The two key words here are “space opera.” The scale is enormous, the plot intense, the mysteries deep and complex, the world-building… well, a bit vague, but while there’s a lot painted in broad strokes, the detail work—such as the alien Shessel and the Vitae, the Unifer/Vitae agendas, the Realm’s culture and history and mythic creation story—is well-done. When so much is going on, some vagueness isn’t a bad thing, and there’s a ton of awesome concepts in the book. So, space opera. With a heavy undercurrent of mystery: not just the mystery behind the Realm and why everyone wants it, but Vitae espionage, and the intrigues of multiple factions, keep the plot complex. Allegiances are ever-shifting, and more often than not you’ll find that a character is a double-agent or has an agenda of their own.
This would be perfect, if only the author handled the plot, the characters, and their relationships with clarity. Zettel hits the ground running and doesn’t relent, and I found myself tangled in the novel’s web-like plot; Zettel throws more characters into the mix than is necessary, feeling like she was introducing new characters every chapter without any prior indication of who these people are. Their motives, goals, backgrounds, and relationships aren’t spelled out in the slightest—you learn these things by seeing what happens, not by the author telling you even after things have happened; it requires an attentive reader to parse out motives and relationships from the dialogue and the characters’ actions. For example, at least twice I was several pages into a new character before I realized they’d either shown up earlier, or that other characters had made oblique references to them. That lack of clarity was irritating; it made the book feel rushed when what it needed was room to catch its breath. A neat trick, since it also felt a little too long and slow to me.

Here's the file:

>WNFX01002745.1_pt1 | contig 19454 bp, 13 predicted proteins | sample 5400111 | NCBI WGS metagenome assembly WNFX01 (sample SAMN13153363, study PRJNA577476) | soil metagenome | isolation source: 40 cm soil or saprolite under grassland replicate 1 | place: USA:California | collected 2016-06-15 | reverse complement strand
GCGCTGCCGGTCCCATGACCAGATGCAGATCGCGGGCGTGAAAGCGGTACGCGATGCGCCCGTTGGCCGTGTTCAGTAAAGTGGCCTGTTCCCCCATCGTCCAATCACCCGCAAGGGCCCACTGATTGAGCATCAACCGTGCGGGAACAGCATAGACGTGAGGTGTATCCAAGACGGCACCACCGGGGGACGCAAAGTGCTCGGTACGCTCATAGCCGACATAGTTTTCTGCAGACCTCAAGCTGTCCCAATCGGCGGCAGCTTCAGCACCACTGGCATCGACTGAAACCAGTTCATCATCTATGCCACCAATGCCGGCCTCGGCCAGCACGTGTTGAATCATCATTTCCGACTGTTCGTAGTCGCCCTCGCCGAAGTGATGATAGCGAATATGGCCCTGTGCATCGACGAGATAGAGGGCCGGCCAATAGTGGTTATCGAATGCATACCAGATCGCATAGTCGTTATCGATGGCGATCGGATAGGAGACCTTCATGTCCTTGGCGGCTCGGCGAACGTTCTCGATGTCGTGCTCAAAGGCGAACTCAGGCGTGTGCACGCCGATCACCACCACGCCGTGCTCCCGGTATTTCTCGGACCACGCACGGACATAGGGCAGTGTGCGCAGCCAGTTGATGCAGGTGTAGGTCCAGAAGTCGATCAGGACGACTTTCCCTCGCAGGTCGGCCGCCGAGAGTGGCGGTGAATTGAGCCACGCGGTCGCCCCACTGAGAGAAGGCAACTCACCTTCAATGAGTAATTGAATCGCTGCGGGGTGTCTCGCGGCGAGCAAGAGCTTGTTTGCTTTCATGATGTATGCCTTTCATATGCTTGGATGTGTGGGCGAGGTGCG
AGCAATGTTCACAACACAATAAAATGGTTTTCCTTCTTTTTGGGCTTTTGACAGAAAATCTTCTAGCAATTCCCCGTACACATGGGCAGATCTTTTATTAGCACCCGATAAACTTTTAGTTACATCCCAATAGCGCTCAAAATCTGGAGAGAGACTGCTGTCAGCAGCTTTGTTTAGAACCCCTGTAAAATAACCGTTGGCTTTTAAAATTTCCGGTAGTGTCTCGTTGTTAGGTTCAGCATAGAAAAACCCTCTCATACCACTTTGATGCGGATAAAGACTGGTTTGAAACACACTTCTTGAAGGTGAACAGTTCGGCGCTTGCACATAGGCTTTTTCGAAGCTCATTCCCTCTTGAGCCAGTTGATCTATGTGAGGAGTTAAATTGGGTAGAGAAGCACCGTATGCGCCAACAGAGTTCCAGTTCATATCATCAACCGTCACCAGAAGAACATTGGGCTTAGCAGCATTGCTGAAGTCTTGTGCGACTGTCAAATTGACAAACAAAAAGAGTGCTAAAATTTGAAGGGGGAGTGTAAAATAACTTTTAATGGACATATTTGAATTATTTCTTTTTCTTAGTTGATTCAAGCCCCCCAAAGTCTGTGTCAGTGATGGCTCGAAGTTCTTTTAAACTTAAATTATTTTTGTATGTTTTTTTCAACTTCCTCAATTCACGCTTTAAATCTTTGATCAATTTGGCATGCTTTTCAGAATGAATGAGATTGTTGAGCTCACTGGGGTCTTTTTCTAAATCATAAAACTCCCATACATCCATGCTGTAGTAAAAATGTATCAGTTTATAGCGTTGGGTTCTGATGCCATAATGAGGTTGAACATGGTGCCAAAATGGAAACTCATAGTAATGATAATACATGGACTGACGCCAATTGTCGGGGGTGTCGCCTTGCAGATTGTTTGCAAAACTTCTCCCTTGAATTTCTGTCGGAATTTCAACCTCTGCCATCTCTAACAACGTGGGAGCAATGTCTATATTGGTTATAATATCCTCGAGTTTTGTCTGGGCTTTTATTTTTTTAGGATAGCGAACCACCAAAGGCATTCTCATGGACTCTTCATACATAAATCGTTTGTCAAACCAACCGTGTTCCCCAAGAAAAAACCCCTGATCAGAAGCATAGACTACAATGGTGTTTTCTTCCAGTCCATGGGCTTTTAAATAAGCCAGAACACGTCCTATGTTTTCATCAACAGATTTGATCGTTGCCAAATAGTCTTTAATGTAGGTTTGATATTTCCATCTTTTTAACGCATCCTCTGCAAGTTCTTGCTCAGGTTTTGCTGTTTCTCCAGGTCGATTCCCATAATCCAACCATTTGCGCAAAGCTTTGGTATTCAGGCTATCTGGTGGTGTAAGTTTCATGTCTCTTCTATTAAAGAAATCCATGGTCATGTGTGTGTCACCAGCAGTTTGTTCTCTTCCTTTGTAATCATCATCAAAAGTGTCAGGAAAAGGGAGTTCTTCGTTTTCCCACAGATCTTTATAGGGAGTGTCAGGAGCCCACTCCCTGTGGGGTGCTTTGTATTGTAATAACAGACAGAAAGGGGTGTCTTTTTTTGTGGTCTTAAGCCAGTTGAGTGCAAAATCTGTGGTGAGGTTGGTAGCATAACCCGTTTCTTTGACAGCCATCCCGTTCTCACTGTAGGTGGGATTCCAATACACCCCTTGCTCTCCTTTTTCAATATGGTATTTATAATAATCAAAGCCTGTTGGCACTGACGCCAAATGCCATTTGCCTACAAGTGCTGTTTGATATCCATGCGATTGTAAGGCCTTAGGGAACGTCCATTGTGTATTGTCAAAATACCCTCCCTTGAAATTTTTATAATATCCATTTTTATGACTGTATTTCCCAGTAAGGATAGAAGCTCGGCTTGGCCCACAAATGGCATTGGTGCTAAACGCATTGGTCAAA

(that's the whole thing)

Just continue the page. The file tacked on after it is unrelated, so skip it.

There’s also a few nonsensical choices made later in the book—the worst deals with Arla’s family, who pop out of the ether two-thirds into the book without having been introduced or mentioned before. (I knew Arla had children after some early chapters, but I’m referring to her husband, a bunch of other children, and Arla’s divorce proceedings.) I’m not sure why they even exist other than to free her up legally to be Eric Born’s love interest, since they didn’t add much, came out of the blue, and most of their point was to pad out a book that was already bloated with complexity. And the ending leaves numerous plot-threads unfinished, which was a letdown—characters from earlier never reappear; the majority of the factional intrigues, and even entire factions, start to cease in the book’s fourth quarter.